Chekhov’s “The Cherry Orchard” an ACTLab and The Seagull Project Collaboration

Ah Chekhov, master playwright and social commentator! And now playing at ACT we have his last drama, “The Cherry Orchard,” directed by John Langs, and offering an exploration and examination of social change in Mother Russia. Anyone interested in theatre should have seen or should see this play, but, like all Chekhov’s plays, it moves slowly and demands concentration.

It’s the turn of the twentieth century, and life in Russia is changing. We see the ramifications of this change played out on the estate of Madame Ranevskaya who returns from an extended stay in Paris. She’s back where her beloved cherry trees are blooming. The family retainers greet her with warmth, and all would be well except for the fact that her debts are enormous, and she may well lose all that she holds dear. But she’s an aristocrat, tied to the values of a previous time. She’ll hold her parties, dance merrily, and do well at ignoring the warnings that her world is about to destruct.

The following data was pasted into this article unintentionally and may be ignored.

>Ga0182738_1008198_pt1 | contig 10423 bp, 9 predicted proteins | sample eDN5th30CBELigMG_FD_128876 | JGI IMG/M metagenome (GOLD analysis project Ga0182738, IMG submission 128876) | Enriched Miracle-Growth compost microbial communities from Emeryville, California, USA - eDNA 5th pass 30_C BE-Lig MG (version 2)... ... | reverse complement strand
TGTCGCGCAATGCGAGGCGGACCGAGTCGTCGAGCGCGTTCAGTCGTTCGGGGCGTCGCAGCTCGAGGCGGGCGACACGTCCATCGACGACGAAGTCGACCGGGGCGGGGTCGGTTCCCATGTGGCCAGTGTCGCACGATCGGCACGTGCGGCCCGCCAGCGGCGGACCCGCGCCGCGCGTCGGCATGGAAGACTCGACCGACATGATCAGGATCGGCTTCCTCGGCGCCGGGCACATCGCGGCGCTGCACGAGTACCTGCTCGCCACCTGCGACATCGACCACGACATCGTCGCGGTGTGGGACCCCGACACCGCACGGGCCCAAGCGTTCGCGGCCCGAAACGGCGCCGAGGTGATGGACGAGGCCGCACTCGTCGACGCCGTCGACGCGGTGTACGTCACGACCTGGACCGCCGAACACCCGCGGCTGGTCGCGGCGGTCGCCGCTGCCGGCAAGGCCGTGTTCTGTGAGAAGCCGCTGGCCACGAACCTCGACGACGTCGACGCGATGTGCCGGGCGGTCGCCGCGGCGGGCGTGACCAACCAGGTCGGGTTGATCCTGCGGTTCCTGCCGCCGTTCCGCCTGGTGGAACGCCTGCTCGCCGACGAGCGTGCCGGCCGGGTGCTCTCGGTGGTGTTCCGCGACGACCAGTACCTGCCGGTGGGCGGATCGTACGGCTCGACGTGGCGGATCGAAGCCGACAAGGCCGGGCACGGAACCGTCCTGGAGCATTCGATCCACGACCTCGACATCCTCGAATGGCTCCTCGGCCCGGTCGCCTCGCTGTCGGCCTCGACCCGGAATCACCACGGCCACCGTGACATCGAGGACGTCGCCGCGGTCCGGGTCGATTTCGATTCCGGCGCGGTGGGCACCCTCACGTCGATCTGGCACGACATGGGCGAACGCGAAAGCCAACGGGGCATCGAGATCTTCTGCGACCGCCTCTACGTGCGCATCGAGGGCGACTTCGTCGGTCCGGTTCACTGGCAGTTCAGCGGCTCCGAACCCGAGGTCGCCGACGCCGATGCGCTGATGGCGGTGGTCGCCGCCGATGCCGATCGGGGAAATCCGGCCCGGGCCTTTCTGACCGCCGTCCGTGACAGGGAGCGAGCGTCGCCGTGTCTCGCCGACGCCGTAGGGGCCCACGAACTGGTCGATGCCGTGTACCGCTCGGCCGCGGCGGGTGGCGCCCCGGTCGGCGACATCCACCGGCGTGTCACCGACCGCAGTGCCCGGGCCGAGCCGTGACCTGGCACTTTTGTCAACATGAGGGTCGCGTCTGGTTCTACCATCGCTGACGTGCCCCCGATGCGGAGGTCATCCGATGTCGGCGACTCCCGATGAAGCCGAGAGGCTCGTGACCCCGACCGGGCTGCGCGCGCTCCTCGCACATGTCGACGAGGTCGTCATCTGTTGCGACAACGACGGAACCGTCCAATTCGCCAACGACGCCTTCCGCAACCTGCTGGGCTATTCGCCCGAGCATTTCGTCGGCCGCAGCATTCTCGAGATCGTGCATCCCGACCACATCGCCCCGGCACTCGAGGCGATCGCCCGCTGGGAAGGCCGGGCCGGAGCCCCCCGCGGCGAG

Julie Briskman as our heroine, Ranevskaya, combines naiveté with hard-headedness. Oh she’s so delighted to be back on her dear estate and wants to hear nothing from anyone who might be able to address her looming financial problem.

Among her would-be advisors is Lopakhin, played by Brandon J. Simmons with delicious sophistication and command. He’s the son of a former serf, but the changing world offered him opportunities that he was well prepared to make the most of. He has a grand plan that would indeed save the estate, but our heroine wants no part of it. He’s a suave presence, so sure of himself, so far from his serfdom background.

Mention must also be made of Hannah Mootz as Dunyasha, one of the housemaids. No modest little house wren is she! She dresses like a lady, flirts and flits about with confidence. She sashays, holds her head high, and is the epitome of the changing social world.

In Jennifer Zeyl’s set, the floor on which the action takes place is elevated and the actual stage floor just below it is strewn with cherry blossoms. Gauzy floor length draperies speak to impermanence, yet elegant crystal chandeliers epitomize the old order. And there, centered on the stage are two potted cherry trees, in blossom.

As the play ends, the family have packed to leave, their goods, in disarray around them, are gradually carried off. Meantime, the sound of axes chopping down the cherry trees can be heard. It’s the end—of a play and of a social order.

Through Feb. 19, at ACT Theatre, 700 Union St., Seattle, (206-292-7676 or acttheatre.org).

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